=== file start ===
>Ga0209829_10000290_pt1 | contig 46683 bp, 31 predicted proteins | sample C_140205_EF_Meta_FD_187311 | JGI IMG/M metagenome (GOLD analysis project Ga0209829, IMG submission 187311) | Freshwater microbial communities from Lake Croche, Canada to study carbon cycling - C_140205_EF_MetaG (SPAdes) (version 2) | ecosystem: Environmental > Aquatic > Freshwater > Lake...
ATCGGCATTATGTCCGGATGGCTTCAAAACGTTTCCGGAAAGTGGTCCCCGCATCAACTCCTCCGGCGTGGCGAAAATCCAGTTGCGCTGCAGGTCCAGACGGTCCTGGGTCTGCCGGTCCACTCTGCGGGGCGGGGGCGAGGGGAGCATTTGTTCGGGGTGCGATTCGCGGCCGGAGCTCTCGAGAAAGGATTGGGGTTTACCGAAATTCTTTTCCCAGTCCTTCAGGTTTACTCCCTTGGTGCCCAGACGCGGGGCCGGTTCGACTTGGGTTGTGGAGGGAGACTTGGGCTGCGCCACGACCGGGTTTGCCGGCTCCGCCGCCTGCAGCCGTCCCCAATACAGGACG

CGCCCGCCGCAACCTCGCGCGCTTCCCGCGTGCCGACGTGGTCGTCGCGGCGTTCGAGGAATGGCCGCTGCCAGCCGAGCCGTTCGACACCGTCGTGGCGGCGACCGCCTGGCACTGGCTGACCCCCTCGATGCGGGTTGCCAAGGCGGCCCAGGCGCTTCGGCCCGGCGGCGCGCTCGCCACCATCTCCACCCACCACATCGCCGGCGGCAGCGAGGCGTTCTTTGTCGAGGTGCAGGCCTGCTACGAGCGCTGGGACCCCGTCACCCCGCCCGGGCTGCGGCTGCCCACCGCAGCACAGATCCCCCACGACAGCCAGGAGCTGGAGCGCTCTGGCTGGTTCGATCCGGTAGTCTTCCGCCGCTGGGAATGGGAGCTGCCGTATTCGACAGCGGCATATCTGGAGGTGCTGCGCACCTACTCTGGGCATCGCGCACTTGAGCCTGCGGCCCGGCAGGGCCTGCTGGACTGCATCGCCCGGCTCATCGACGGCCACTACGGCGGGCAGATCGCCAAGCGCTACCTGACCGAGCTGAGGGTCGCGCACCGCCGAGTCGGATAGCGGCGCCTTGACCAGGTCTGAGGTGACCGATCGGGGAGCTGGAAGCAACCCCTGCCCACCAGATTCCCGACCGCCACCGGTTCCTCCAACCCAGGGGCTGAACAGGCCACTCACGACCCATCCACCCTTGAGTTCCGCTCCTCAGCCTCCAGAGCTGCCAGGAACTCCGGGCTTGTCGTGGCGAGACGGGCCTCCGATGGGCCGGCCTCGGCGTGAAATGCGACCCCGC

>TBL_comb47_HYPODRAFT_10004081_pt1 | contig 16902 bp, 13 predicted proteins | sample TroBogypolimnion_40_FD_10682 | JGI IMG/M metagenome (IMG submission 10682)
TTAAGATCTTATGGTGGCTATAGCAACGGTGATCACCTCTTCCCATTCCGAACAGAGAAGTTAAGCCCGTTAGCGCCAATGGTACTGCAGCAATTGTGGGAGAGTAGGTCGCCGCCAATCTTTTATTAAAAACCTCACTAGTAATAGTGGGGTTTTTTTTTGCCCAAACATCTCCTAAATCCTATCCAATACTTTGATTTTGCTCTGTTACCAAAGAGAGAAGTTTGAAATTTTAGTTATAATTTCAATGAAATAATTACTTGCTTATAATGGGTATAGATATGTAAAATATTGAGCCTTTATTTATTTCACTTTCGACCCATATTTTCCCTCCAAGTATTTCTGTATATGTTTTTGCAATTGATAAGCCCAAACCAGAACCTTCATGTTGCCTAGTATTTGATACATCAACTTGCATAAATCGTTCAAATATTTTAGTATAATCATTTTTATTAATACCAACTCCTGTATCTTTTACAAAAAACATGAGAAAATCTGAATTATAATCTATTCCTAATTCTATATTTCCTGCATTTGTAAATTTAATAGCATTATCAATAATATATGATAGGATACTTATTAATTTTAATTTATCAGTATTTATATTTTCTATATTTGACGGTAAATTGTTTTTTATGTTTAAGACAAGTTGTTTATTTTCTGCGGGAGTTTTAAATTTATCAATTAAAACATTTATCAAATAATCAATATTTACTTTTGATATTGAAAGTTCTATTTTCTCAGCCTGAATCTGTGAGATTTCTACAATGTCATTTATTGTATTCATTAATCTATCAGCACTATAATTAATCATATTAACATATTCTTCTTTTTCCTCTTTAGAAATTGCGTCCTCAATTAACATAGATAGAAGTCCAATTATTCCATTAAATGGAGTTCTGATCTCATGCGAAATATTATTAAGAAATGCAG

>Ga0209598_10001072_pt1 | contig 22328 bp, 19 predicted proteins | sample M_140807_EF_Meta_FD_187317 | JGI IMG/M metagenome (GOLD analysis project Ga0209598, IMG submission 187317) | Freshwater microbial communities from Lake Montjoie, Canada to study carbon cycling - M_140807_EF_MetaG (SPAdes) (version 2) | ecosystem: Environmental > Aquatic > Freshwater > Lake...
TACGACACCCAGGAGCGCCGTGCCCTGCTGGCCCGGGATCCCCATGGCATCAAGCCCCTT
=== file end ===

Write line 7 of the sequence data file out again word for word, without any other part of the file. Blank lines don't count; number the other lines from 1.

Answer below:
TACGACACCCAGGAGCGCCGTGCCCTGCTGGCCCGGGATCCCCATGGCATCAAGCCCCTT